Sensory Processing Disorder (SPD) is a condition that affects how your brain processes sensory information or stimuli. Sensory information is alluding to your 5 senses: what you can see, hear, taste, smell, or touch. SPD may affect many of these senses or only one of them.
Some find they are overly sensitive, and some find they are lacking in stimuli, where it takes more stimuli to impact them. Doctors are unsure what the cause of SPD is. Some think it may be a genetic link, meaning it runs in families. Others believe there may be a correlation between autism and SPD, meaning adults with autism may have a higher chance of producing a child with SPD tendencies.
Treatment for sensory processing disorder is commonly treated through a variety of ways, but should commonly be addressed through an Occupational Therapist. Beginning therapy early at the onset of symptoms has been proven to be the most effective way to keep the symptoms at bay.
During a therapy session, the Therapist will help teach children how to cope with the disorder, with targeted sessions based on the child’s diagnosis. They will focus on fine motor skills such as handwriting and using scissors. They will also focus on gross motor skills such as climbing stairs and throwing a ball. These skills lead to daily tasks that will help them effectively get through life such as getting dressed or using utensils.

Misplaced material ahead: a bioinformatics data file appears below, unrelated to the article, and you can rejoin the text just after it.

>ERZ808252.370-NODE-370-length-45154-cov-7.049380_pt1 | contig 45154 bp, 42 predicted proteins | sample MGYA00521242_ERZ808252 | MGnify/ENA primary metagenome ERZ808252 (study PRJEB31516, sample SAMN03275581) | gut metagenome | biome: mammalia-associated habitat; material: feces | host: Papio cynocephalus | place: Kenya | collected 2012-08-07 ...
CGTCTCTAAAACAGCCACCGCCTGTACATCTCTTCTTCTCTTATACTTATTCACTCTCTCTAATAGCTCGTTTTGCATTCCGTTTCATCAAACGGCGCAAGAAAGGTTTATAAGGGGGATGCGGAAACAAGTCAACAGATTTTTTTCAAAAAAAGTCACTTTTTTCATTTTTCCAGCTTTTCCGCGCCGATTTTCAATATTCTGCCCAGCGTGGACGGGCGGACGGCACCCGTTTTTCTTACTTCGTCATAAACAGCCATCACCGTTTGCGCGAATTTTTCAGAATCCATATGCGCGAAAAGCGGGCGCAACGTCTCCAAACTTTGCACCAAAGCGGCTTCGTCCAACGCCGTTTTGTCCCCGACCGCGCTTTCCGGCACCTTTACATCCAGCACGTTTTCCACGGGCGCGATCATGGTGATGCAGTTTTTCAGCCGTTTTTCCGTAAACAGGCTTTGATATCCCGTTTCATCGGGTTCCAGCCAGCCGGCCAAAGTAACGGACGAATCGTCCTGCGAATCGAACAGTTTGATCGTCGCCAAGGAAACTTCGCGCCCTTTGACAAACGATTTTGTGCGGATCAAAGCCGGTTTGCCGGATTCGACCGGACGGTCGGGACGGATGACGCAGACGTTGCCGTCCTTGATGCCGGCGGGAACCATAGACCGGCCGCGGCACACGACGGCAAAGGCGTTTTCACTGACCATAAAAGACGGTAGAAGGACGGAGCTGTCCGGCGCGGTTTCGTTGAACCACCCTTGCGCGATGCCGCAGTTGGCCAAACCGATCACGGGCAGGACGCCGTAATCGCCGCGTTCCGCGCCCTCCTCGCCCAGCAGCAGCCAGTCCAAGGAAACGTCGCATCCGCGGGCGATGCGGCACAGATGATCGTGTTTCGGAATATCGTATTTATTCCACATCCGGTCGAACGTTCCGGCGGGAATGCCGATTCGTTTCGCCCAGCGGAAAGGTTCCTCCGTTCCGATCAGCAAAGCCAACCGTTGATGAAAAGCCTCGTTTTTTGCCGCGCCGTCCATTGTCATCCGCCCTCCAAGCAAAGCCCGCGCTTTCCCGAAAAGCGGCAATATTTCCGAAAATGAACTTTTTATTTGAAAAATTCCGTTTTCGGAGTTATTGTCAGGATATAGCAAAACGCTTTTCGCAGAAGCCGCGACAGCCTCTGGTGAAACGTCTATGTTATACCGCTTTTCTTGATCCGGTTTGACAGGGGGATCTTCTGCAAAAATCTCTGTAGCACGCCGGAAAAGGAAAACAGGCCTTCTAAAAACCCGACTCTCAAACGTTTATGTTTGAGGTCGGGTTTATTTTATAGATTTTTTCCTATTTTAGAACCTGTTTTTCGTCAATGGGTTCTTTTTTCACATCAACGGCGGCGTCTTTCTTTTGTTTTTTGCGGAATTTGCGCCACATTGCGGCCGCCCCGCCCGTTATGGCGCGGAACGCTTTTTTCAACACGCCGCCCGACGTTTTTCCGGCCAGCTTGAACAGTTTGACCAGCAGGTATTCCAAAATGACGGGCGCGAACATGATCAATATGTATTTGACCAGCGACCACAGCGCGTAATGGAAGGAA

Some Occupational Therapists have developed a method to brush the skin of an individual with SPD. This can help a child with sensory problems experience an optimal and healthy level of arousal and regulation to experience their senses in the way our body should be operating at birth. This method essentially rewires the brain to allow kids to appropriately respond to senses, which makes them feel safe and secure in their every day lives.
When the senses are functioning properly, the brain and body are one, understanding what’s happening inside and outside the body. If this is lacking, it can be extremely overwhelming and stressful for the individual. This can lead to meltdowns, tantrums, behavioral issues like hugging or hitting too tightly, or even picky eating.
Occupational Therapists can also work with parents to help them better understand their children’s behavior. It can be very discouraging for parents who do not have an understanding of their children’s emotions and feelings, which can lead to further challenges in parenting and connecting with their children. By having additional knowledge around the disorder, they can learn fundamental skills to help diffuse a situation when it is occurring.
For example, if a child is having a meltdown over not wanting to wear a certain outfit, most parents are going to tell the child they have no choice and they are going to wear it anyway. But perhaps the texture of this outfit is causing a sensory disconnect for the child? Having a better understanding of what may cause a reaction gives parents the patience and skills to lead with love and understanding.
Occupational Therapists don’t have all the answers given this is a relatively new diagnosis, however, they are the leading field for successful treatment for the disorder. There is a push for ongoing research to provide enhancements to the treatment and process in the future.